openxava / documentation / Lesson 5: Agile development

Course: 1. Getting started | 2. Basic domain model (1) | 3. Basic domain model (2) | 4. Refining the user interface | 5. Agile development | 6. Mapped superclass inheritance | 7. Entity inheritance | 8. View inheritance | 9. Java properties | 10. Calculated properties | 11. @DefaultValueCalculator in collections | 12. @Calculation and collections totals | 13. @DefaultValueCalculator from file | 14. Manual schema evolution | 15. Multi user default value calculation | 16. Synchronize persistent and computed propierties | 17. Logic from database  | 18. Validating with @EntityValidator 19. Validation alternatives  | 20. Validation on remove  21. Custom Bean Validation annotation  | 22. REST service call from validation  | 23. Attributes in annotations  | 24. Refining the standard behavior | 25. Behavior & business logic | 26. References & collections | A. Architecture & philosophy | B. Java Persistence API | C. Annotations | D. Automated testing

Table of contents

Lesson 5: Agile development
Adding a new reference
Adding a collection of entities
Nowadays agile development is no longer a "new and breaking technique", but an established way to do software development, even the ideal way to go for many people.

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If you are not familiar with agile development you can have a look at Basically, agile development encourages the use of feedback from a working product over a careful upfront design. This gives a more prominent role to programmers and users, and minimizes the importance of analysts and software architects.
This type of development also needs a different type of tools. Because you need a working application rapidly. It must be as rapid to develop the initial application as it would be writing the functional description. Moreover, you need to respond to the user feedback quickly. The user needs to see his proposals running in short time.
OpenXava is ideal for agile development because not only does it allow a very rapid initial development, but it also allows you to make changes and see the effects instantly. Let's see a little example of this.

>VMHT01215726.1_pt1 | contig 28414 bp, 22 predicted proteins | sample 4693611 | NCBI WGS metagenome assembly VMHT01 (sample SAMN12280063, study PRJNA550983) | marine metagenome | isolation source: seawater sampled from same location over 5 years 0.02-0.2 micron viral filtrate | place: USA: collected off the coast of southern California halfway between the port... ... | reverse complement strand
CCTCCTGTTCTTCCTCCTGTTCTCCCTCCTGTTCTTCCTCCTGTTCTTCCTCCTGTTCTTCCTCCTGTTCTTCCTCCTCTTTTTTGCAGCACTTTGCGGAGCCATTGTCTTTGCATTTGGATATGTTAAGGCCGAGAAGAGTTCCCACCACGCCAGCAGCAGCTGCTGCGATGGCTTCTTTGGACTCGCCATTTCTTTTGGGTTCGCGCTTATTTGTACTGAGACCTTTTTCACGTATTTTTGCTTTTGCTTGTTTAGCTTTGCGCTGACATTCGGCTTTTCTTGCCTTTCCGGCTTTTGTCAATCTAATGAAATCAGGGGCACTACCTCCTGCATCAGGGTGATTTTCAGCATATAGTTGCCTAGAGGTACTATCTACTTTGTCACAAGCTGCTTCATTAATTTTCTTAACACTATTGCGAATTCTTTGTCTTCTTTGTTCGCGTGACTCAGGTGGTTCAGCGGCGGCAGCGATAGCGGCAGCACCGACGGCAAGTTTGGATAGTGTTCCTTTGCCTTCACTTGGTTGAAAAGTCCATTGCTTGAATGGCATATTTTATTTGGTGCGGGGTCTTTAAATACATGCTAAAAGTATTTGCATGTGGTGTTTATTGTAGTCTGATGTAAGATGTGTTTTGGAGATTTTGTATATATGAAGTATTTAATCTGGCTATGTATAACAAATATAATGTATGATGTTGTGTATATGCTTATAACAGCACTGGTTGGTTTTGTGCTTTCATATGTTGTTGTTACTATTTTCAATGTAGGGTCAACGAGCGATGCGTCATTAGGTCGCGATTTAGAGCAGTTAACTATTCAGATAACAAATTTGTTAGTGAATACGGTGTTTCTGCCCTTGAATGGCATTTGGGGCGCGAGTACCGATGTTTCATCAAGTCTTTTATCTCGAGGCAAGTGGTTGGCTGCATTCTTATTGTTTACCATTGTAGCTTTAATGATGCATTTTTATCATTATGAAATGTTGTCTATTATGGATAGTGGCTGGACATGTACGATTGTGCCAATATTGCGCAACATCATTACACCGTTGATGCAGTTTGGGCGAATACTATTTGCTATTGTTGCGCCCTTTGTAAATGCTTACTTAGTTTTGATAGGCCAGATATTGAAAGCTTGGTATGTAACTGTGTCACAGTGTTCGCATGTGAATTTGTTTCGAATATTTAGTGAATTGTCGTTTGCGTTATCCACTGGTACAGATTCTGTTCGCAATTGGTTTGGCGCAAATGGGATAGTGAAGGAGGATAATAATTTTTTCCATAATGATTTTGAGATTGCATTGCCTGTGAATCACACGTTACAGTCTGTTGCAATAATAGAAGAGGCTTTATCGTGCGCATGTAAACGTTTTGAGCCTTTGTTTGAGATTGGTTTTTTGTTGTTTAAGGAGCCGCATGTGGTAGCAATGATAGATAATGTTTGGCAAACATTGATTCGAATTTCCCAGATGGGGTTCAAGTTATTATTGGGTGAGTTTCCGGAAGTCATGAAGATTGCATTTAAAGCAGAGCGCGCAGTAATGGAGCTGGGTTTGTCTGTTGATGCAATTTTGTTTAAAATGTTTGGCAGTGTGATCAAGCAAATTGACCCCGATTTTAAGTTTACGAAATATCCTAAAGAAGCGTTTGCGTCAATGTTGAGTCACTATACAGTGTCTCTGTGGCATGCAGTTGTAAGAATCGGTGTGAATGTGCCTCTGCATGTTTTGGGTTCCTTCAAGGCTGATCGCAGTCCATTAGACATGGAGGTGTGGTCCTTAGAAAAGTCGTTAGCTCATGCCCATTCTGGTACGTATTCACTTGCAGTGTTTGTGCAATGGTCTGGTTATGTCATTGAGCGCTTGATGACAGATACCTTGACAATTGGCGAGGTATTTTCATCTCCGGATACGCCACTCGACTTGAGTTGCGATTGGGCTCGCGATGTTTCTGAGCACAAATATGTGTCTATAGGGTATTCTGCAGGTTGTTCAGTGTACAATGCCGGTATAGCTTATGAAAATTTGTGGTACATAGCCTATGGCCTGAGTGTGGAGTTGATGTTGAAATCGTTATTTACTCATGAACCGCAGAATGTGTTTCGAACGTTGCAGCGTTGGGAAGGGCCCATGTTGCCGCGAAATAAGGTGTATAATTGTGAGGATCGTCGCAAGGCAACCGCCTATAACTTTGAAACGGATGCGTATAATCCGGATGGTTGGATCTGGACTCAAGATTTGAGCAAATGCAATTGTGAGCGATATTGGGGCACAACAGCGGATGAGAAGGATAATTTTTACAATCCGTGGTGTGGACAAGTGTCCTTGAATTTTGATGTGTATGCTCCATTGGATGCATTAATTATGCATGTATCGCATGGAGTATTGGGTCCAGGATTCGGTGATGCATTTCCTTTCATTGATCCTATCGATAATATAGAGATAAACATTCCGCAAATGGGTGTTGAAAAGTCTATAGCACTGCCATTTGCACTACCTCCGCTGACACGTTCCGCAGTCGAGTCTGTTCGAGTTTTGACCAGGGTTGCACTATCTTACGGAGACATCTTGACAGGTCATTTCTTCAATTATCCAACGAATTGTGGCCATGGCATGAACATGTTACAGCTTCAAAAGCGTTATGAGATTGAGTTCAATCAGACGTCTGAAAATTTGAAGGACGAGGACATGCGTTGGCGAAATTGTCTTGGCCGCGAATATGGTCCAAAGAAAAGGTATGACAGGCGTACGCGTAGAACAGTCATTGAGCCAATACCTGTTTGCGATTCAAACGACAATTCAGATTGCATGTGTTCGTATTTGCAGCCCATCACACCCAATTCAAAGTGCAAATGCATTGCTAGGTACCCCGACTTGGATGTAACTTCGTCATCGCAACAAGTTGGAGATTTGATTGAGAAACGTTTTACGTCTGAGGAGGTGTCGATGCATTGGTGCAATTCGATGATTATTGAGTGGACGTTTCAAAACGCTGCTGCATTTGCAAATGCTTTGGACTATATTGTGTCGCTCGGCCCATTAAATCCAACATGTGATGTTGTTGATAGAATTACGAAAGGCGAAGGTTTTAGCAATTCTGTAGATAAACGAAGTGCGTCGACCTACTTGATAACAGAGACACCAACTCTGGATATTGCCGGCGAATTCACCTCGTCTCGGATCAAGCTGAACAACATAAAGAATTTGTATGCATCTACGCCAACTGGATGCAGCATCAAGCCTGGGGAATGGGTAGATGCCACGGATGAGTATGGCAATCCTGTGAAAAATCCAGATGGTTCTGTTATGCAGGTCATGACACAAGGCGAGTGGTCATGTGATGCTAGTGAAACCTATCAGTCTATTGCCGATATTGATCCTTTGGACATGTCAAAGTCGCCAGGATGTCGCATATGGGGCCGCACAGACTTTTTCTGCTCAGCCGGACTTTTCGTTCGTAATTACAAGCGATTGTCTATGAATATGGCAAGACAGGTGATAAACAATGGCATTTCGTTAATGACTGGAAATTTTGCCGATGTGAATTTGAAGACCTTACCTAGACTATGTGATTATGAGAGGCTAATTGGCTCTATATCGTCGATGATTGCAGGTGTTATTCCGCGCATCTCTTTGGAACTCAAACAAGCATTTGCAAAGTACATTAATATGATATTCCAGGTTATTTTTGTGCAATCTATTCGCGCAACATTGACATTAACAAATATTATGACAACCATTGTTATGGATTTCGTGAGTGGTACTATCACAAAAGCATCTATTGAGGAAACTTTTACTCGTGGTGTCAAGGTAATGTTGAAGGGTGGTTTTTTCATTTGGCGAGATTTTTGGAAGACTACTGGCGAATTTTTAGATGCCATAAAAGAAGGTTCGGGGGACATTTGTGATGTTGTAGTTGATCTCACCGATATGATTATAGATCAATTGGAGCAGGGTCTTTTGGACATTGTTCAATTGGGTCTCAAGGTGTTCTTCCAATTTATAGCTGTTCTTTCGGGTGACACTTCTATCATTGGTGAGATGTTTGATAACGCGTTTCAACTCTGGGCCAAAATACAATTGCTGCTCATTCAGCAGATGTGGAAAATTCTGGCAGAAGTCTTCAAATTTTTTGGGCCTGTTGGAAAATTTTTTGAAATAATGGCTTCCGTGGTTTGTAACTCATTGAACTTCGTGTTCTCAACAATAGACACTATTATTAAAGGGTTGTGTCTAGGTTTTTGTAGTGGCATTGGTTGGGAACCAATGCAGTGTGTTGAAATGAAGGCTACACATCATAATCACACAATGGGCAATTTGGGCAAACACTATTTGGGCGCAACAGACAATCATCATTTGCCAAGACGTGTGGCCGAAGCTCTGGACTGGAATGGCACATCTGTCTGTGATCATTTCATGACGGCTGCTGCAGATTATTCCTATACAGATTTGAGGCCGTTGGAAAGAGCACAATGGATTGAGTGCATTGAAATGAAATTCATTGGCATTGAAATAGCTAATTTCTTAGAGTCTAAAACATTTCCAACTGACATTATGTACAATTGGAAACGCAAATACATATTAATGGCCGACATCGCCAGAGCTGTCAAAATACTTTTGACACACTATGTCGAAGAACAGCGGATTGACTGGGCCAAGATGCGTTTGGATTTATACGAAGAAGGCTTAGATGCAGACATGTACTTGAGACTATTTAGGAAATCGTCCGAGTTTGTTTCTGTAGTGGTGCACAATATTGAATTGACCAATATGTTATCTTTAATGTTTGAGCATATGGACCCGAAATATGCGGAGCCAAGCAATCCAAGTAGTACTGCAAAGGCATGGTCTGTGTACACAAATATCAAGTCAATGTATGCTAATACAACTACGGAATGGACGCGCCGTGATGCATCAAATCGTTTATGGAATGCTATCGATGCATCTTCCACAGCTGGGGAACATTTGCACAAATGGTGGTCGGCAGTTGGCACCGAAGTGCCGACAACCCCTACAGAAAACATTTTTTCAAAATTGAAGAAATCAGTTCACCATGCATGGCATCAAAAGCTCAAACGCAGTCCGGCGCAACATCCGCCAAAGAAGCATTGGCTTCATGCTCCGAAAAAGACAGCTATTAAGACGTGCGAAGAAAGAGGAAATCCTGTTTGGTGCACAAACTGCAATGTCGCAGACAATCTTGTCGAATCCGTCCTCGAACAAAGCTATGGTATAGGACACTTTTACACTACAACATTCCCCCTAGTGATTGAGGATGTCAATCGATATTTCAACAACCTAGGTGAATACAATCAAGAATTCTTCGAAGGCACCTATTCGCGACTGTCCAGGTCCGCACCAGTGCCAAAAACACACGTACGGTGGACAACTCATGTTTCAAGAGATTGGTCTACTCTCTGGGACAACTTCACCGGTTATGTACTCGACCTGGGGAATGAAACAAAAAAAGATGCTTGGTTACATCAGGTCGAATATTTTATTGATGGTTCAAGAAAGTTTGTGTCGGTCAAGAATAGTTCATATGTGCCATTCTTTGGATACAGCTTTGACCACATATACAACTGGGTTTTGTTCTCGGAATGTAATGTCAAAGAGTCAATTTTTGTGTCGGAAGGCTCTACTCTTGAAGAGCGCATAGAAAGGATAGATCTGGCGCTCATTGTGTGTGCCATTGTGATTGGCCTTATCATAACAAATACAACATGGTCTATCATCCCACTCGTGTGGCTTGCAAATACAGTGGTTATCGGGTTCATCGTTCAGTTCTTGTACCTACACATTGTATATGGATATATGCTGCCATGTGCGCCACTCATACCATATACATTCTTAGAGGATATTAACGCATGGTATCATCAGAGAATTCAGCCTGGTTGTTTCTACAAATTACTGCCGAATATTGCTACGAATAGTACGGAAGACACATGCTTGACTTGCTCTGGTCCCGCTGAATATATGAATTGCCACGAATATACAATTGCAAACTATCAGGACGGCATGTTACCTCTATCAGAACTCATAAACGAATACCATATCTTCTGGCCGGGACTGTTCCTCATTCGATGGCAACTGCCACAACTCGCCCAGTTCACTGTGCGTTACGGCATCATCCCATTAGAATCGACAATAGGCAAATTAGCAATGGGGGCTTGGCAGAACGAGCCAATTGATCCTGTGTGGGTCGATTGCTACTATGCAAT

Adding a new reference

For example, once the user has looked at your application and starts to play with it, he takes into account that he works with books, music, software and so on. All these products have an author, and it would be useful to store the author, and see products by author.
Adding this new feature to your application is simple and rapid. First, create a new class for Author, with this:
package com.yourcompany.invoicing.model;
import javax.persistence.*;
import org.hibernate.annotations.GenericGenerator;
import org.openxava.annotations.*;
import lombok.*;
@Entity @Getter @Setter
public class Author {
    @Id @GeneratedValue(generator="system-uuid") @Hidden
    @GenericGenerator(name="system-uuid", strategy = "uuid")
    String oid;
    @Column(length=50) @Required
    String name;
Now, add the next code to the existing Product entity:
Author author;
Thus, your Product entity has a reference to Author.
Really you have written a little amount of code. In order to see the effect, restart your application clicking on Run button:
Then go to the browser and reload the page with the Product module, and you will see there, a combo for choosing the author of the product, just as you see here:

Adding a collection of entities

What if the user wants to choose an author and see all his products? Well. This is plain vanilla. You only have to make the relationship between Product and Author bidirectional. Go to the Author class and add the next code:
@ListProperties("number, description, price")
Collection<Product> products;
Now, restart your application and refresh the browser with Author module. Choose an author and you will see his products. You have to see something like this:
Yes, you added a new collection, restarted your application, refreshed your browser and there you get the full user interface to manage it. In this case the user can click on Add button to choose a book from a list of all existing books or click on New to enter the data to create a new book that will be added to the collection. Moreover, the author cannot be removed while he has books associated to him. You can define another behavior with cascade as REMOVE or ALL, thus:
@OneToMany(mappedBy="author", cascade=CascadeType.REMOVE) // DON'T ADD IT TO YOUR CODE
In this way only the New button to create new books are available, the Add button is not present. Moreover, when the author would be removed his books will be removed too. For the author/books case we don't want this behavior, but it can be useful in many cases where the @ElementCollection is not enough.


In this section you have the complete code and steps required to do changes and see the result in the most interactive way. You have seen how OpenXava is an agile tool, ideal for doing agile development.
Yes! Now you have a working application with little effort. Although this application "as is" can be useful as a CRUD utility or a prototype, you still need to add validations, business logic, user interface behavior and so on in order to convert these entities you have written into a business application ready for your user.
You will learn all these advanced topics in the forthcoming lessons.

Download source code of this lesson

Any problem with this lesson? Ask in the forum Everything fine? Go to Lesson 6